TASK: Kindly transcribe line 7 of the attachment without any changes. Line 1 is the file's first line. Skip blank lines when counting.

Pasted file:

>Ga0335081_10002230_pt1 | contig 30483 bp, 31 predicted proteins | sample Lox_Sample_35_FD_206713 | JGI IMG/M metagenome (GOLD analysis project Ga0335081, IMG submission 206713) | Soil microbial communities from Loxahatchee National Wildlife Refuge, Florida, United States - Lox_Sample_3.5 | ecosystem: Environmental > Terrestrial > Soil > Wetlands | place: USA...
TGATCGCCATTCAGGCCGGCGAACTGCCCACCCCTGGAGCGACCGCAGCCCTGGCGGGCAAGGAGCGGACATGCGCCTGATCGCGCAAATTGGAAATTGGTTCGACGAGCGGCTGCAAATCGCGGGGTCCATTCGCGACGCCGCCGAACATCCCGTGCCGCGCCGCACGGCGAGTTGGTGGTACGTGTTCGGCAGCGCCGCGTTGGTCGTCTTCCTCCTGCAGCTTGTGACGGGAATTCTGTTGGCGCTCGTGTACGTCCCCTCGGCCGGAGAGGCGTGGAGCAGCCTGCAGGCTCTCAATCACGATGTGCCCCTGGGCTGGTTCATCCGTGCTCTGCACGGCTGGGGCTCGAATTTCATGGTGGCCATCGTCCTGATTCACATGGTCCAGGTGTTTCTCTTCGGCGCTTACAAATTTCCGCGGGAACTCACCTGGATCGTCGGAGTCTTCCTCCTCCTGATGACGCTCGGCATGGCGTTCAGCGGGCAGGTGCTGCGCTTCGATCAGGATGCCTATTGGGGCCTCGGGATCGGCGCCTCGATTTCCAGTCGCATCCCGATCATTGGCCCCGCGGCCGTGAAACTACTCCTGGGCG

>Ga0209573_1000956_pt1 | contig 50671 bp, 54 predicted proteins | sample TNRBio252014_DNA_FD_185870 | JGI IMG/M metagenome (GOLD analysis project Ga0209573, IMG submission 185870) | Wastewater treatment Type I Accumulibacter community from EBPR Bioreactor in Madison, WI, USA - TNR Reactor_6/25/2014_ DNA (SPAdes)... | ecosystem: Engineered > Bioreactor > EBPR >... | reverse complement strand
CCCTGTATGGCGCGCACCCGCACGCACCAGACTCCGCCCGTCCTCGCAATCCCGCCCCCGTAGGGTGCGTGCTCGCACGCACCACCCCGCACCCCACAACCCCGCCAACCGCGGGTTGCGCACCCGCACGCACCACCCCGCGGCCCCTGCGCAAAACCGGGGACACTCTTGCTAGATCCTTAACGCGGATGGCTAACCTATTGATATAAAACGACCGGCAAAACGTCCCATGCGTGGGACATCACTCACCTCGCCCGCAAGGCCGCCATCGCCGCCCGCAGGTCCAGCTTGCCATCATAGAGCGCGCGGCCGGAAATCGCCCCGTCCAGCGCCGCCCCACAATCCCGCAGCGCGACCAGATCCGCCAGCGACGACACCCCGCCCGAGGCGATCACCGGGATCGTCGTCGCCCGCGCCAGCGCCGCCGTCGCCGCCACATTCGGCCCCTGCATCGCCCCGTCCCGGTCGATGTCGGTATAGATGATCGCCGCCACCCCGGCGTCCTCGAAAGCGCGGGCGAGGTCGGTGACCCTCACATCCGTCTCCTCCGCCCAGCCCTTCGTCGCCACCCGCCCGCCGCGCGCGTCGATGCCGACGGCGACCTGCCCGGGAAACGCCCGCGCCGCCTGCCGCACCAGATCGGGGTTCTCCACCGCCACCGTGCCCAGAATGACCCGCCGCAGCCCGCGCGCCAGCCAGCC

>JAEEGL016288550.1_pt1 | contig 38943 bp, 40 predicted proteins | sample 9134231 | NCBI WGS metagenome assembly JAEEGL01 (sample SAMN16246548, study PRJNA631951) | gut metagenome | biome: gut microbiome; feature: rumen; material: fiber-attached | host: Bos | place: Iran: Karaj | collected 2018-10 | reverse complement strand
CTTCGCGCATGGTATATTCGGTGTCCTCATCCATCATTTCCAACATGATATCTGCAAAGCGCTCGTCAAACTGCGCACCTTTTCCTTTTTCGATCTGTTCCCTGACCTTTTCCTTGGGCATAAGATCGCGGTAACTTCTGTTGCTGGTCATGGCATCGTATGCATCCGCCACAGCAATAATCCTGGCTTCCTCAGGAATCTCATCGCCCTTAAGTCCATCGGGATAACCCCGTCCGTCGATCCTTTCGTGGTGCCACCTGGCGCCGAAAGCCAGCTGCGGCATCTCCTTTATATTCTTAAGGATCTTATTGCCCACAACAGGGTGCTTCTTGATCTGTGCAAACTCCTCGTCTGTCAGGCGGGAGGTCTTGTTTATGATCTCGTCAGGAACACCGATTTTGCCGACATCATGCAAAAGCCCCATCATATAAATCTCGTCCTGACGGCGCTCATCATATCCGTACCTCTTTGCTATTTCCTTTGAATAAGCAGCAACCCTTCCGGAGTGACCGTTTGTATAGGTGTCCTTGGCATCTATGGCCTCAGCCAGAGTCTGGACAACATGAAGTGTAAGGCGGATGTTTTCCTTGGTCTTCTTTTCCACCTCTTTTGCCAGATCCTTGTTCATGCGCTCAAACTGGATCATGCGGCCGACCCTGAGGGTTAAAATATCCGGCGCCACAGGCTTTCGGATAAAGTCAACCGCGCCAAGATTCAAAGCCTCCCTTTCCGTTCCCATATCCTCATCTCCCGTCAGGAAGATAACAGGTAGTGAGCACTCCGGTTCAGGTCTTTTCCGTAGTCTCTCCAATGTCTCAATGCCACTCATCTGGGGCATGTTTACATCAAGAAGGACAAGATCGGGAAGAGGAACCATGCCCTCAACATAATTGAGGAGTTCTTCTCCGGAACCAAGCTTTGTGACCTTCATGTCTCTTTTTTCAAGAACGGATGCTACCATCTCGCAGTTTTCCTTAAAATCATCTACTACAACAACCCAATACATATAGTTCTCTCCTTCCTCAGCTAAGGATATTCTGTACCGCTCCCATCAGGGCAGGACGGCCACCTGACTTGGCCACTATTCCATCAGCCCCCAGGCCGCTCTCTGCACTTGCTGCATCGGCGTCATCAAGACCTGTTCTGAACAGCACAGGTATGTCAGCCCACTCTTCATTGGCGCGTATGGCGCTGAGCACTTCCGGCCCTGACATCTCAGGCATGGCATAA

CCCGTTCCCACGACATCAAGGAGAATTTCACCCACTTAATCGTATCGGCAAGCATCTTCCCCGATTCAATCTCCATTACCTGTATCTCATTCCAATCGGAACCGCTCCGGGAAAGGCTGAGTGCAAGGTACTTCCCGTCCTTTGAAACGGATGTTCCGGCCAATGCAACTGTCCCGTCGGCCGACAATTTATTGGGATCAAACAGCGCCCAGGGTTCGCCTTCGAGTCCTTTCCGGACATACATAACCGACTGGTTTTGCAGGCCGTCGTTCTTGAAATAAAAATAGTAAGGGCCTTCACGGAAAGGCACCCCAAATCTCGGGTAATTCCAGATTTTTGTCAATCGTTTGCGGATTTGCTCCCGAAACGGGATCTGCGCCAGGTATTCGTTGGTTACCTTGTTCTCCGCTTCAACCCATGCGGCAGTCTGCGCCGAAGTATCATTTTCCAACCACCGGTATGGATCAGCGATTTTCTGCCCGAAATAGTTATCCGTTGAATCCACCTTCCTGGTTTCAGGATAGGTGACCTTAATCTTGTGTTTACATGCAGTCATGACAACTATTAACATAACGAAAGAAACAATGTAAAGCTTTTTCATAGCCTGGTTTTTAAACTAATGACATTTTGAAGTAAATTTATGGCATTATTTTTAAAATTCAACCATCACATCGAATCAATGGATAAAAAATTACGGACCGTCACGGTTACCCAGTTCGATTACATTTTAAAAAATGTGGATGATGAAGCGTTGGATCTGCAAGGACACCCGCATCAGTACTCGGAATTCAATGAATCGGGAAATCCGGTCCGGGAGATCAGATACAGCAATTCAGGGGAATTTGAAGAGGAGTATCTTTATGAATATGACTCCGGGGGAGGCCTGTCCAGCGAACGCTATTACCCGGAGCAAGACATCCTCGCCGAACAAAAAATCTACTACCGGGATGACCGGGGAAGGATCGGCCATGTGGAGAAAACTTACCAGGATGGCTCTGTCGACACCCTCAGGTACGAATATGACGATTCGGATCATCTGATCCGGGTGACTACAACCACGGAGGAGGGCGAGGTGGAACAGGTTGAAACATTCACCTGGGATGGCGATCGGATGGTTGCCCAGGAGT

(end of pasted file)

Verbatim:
CCCGTTCCCACGACATCAAGGAGAATTTCACCCACTTAATCGTATCGGCAAGCATCTTCCCCGATTCAATCTCCATTACCTGTATCTCATTCCAATCGGAACCGCTCCGGGAAAGGCTGAGTGCAAGGTACTTCCCGTCCTTTGAAACGGATGTTCCGGCCAATGCAACTGTCCCGTCGGCCGACAATTTATTGGGATCAAACAGCGCCCAGGGTTCGCCTTCGAGTCCTTTCCGGACATACATAACCGACTGGTTTTGCAGGCCGTCGTTCTTGAAATAAAAATAGTAAGGGCCTTCACGGAAAGGCACCCCAAATCTCGGGTAATTCCAGATTTTTGTCAATCGTTTGCGGATTTGCTCCCGAAACGGGATCTGCGCCAGGTATTCGTTGGTTACCTTGTTCTCCGCTTCAACCCATGCGGCAGTCTGCGCCGAAGTATCATTTTCCAACCACCGGTATGGATCAGCGATTTTCTGCCCGAAATAGTTATCCGTTGAATCCACCTTCCTGGTTTCAGGATAGGTGACCTTAATCTTGTGTTTACATGCAGTCATGACAACTATTAACATAACGAAAGAAACAATGTAAAGCTTTTTCATAGCCTGGTTTTTAAACTAATGACATTTTGAAGTAAATTTATGGCATTATTTTTAAAATTCAACCATCACATCGAATCAATGGATAAAAAATTACGGACCGTCACGGTTACCCAGTTCGATTACATTTTAAAAAATGTGGATGATGAAGCGTTGGATCTGCAAGGACACCCGCATCAGTACTCGGAATTCAATGAATCGGGAAATCCGGTCCGGGAGATCAGATACAGCAATTCAGGGGAATTTGAAGAGGAGTATCTTTATGAATATGACTCCGGGGGAGGCCTGTCCAGCGAACGCTATTACCCGGAGCAAGACATCCTCGCCGAACAAAAAATCTACTACCGGGATGACCGGGGAAGGATCGGCCATGTGGAGAAAACTTACCAGGATGGCTCTGTCGACACCCTCAGGTACGAATATGACGATTCGGATCATCTGATCCGGGTGACTACAACCACGGAGGAGGGCGAGGTGGAACAGGTTGAAACATTCACCTGGGATGGCGATCGGATGGTTGCCCAGGAGT